Do banks see you as a good candidate? Here’s how to put your best financial foot forward.
LGBT people often encounter different financial ups and downs than their straight allies. For example, your likelihood of facing an unplanned pregnancy is comparatively minimal; however, those who do want to pursue parenting will likely run into costs related to projects like surrogacy or adoption. What unites us all is the desire to have good credit, so that when you find yourself in need of funds, you’ll be able to access them. Let’s take a look at how credit works and some simple tactics you can use to maximize it.
What’s a Credit Score?
A key to understanding your financial well-being is your credit score. This score can affect the interest rate you pay to lenders and even whether you’re approved or declined for a loan.
Your credit score is based on your payment history, the number of accounts you have open and the amount owed on those accounts. The number ultimately represents the risk a lender is willing to take when you borrow money. Everyone has three credit reports — one from each of the major credit bureaus: Experian, Equifax and TransUnion.
You are entitled to a free credit report from each of the three credit reporting agencies once every 12 months. Request your free report from at visitannualcreditreport.com. Once you get the report your score will fall into one of five categories: Excellent (750+), Good (700-749), Fair (650-699), Poor (600-649) or Bad (below 600).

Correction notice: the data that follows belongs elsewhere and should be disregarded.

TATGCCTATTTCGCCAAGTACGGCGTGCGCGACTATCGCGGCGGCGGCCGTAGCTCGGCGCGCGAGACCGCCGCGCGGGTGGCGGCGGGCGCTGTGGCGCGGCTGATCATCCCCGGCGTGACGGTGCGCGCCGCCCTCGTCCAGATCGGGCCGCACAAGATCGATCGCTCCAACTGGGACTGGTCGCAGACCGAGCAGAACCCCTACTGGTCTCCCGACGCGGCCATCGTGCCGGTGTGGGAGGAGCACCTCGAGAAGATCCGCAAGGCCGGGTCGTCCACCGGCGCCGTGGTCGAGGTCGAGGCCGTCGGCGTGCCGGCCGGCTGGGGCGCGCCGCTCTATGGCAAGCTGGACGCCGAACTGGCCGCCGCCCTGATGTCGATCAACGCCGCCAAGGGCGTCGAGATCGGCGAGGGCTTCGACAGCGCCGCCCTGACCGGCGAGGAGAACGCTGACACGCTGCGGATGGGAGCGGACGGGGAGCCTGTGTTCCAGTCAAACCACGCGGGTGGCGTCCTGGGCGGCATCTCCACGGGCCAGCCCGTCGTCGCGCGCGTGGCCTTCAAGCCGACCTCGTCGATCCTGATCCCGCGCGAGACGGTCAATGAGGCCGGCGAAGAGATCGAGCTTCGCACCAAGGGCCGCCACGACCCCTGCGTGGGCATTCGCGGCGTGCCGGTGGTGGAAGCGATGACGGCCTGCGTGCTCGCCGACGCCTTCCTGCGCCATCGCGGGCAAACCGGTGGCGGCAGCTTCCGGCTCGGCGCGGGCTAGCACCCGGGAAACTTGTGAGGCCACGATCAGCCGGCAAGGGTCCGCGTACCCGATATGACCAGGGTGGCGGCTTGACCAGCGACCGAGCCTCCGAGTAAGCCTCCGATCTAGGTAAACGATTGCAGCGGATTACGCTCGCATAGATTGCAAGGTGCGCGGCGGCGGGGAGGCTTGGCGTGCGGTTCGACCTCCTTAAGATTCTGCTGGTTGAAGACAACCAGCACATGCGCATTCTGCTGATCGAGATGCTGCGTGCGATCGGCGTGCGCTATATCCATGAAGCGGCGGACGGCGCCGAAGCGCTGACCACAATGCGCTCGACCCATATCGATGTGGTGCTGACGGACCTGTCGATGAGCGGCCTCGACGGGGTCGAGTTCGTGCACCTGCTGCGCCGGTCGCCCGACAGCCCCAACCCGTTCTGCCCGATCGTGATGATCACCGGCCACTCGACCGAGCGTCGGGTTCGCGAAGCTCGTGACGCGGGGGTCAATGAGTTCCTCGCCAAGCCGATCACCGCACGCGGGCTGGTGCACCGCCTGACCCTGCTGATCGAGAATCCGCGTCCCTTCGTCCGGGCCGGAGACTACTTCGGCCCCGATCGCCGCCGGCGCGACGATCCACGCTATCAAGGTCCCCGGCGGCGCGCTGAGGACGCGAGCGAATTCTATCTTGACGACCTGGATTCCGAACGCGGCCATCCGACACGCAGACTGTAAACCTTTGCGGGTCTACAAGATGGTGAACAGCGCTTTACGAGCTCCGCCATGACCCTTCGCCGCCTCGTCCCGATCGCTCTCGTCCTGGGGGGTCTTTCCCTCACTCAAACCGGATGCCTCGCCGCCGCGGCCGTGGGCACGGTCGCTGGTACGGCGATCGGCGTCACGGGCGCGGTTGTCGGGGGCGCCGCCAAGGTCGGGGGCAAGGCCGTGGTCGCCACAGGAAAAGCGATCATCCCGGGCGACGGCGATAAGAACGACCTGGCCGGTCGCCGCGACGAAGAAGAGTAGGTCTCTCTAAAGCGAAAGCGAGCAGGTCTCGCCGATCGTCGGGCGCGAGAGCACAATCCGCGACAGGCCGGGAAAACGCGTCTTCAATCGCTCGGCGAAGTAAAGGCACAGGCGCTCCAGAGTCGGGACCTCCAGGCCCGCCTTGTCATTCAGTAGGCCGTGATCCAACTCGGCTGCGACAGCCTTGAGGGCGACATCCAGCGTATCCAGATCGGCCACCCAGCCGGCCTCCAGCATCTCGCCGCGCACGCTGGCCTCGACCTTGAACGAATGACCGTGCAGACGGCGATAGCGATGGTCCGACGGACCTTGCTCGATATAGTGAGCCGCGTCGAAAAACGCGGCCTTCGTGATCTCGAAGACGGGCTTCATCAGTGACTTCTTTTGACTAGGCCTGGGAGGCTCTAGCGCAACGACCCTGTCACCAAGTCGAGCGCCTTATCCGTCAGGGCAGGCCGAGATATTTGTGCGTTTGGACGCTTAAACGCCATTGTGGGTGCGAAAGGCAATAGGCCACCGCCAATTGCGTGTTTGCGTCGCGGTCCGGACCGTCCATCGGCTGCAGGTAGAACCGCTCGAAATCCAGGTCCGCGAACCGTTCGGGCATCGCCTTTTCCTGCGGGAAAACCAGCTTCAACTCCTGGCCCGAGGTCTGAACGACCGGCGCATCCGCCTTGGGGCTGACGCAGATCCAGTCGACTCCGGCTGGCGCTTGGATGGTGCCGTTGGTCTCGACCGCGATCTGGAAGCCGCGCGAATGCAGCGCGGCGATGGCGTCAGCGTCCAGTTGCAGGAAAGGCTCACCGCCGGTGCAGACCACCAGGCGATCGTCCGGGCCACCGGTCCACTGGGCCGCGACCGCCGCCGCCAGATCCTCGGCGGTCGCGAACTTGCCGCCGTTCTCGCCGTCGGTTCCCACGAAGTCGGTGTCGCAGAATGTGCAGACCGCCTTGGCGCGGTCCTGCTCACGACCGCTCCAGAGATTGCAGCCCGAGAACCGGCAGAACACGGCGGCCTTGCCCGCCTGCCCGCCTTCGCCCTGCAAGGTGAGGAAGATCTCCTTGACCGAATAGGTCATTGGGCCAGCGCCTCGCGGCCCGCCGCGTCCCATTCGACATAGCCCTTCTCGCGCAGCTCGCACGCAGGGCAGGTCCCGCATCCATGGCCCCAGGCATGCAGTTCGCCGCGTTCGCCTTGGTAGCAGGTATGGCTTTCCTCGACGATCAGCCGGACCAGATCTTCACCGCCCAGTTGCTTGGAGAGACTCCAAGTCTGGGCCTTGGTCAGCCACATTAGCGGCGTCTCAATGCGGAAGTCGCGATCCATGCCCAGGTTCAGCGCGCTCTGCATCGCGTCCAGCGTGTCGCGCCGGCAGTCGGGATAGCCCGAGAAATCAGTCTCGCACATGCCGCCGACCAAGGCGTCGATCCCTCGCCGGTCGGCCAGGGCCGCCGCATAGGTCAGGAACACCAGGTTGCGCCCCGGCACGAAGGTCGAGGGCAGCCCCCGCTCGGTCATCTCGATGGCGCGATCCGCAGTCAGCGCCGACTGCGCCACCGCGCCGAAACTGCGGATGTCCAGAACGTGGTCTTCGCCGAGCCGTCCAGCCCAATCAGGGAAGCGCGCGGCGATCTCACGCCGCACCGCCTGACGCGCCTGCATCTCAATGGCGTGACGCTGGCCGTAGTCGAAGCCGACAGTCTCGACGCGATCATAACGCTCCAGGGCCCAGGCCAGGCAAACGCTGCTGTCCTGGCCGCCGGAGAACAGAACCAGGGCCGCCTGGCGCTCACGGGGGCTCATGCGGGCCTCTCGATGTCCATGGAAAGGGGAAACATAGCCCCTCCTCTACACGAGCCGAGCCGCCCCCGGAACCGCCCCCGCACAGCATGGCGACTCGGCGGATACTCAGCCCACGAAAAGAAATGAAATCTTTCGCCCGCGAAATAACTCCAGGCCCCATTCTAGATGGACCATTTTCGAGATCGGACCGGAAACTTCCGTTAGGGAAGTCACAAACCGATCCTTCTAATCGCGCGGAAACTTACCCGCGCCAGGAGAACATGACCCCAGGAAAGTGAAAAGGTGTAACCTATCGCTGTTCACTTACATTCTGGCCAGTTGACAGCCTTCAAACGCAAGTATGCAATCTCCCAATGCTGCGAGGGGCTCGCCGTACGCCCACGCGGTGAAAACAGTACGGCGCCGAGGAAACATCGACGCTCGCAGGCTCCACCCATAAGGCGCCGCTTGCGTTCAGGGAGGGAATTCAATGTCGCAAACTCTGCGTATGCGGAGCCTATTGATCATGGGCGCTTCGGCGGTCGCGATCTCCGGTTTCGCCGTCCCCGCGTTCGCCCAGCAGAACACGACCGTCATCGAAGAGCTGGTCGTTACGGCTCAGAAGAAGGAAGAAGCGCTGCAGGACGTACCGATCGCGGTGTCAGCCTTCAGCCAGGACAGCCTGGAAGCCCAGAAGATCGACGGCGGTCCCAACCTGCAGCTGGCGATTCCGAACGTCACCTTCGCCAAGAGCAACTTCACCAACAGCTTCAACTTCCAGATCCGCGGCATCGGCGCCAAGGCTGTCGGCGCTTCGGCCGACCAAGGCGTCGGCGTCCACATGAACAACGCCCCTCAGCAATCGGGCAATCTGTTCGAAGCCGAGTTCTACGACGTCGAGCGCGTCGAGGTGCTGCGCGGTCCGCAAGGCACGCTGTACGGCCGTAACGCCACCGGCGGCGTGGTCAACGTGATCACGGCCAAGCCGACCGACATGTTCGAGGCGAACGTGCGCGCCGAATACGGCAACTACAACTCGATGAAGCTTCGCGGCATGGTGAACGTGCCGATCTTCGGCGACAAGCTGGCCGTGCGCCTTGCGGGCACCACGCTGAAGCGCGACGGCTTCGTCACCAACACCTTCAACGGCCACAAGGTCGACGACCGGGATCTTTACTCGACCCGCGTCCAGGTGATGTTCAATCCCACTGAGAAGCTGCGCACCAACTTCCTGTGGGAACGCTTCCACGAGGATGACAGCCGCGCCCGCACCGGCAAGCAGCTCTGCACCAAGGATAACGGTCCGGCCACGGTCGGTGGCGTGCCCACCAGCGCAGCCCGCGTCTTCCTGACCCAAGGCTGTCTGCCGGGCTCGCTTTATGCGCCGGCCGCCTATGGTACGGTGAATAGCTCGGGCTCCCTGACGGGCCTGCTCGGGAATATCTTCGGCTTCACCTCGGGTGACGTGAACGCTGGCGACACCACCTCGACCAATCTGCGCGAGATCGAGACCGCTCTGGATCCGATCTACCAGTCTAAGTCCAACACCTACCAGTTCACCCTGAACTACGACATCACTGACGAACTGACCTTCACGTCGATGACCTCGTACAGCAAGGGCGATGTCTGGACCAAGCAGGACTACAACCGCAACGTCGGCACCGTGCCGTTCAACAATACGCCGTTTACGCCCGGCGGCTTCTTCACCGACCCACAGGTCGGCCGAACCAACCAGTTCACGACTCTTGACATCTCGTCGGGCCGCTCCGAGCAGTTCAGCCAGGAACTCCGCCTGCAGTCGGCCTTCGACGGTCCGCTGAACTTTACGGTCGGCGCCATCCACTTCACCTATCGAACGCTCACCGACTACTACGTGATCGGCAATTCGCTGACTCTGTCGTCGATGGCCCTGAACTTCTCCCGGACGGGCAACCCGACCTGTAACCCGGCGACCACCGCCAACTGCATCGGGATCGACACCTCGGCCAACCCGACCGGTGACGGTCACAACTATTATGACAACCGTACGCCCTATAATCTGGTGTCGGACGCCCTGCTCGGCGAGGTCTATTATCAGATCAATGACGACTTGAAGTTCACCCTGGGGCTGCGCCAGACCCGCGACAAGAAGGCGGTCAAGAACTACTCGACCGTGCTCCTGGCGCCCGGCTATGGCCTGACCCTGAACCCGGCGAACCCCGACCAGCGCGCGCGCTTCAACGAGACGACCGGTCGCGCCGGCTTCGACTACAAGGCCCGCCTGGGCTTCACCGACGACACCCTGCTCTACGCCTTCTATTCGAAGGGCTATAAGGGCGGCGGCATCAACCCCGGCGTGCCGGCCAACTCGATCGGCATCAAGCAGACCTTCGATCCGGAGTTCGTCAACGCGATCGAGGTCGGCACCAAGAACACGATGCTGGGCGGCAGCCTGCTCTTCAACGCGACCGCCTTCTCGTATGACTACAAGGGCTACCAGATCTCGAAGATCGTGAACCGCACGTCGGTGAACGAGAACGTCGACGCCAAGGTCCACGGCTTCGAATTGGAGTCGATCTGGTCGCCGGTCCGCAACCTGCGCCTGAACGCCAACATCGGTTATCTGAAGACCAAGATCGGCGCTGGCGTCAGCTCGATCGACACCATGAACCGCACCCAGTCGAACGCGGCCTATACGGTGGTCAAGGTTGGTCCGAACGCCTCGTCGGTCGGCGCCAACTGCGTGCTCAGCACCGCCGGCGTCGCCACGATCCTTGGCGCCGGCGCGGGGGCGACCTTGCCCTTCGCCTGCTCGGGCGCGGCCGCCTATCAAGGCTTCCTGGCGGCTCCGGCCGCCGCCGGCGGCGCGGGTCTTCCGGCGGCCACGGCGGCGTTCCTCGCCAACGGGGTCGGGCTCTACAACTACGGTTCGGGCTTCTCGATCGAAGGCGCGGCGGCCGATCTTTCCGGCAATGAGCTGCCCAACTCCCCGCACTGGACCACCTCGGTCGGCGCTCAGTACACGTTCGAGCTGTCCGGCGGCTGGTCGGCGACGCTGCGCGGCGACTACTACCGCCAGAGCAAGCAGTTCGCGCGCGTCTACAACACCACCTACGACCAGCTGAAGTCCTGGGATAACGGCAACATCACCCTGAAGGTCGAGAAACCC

Why Do I Have a Low Credit Score?
There are several reasons why you might have a score that’s lower than you expected. They may include:
If you have a history of making late payments, creditors will see you as a bigger risk.
Amount of Debt
If all of your credit cards are currently maxed out, creditors will worry whether you’ll be able to continue making your payments or take on more credit.
Age of Accounts
If you are newer to credit and borrowing, you don’t have any history. Keep paying your bills on time and you will see your rating improve.
Lenders like to see that you can handle different types of debt from credit cards to auto loans.
History of Credit Applications
Think twice before you apply for every credit card offer you get in the mail. If you apply for several in a month, creditors will worry you’re overextended financially.
How do I keep a good credit score?
The easiest way to keep that score high is to pay your bills on time, including rent and utilities. You can make that easy by setting up auto-payments with your credit card companies or bank. This will ensure you wont get dinged for payments made past the due date. The next step is to fix your credit utilization ratio — how much of your credit you use. If your balances are more than 30% of your limits, your score will suffer, even if you pay off balances in full every month on-time.
Another important strategy in pursuing good credit is to make sure your credit reports are accurate. Errors to look out for in your score include:
Incorrect information (name, phone number, address); accounts belonging to another person with the same or similar name as yours; false accounts resulting from identity theft
Incorrect Reporting of Account Status:
Closed accounts reported as open; accounts wrongly reported as late or delinquent; incorrectly recorded dates (of payments, account openings or delinquencies), debts listed more than once
Inaccurate balances or credit limits
If you find any of the above errors, it can take time to correct the information, but each credit agency has (allegedly straightforward) processes to help you address issues.
The Bottom Line
Your credit score can change your life. It will determine whether you qualify to borrow money and at what interest rate you’ll pay it back. If you’re not happy with yours today, make sure you’re paying bills on time and start keeping low balances on any open credit, so when the time comes, banks will be eager to help you finance that dream home — or whatever your heart desires.
Last modified: July 18, 2018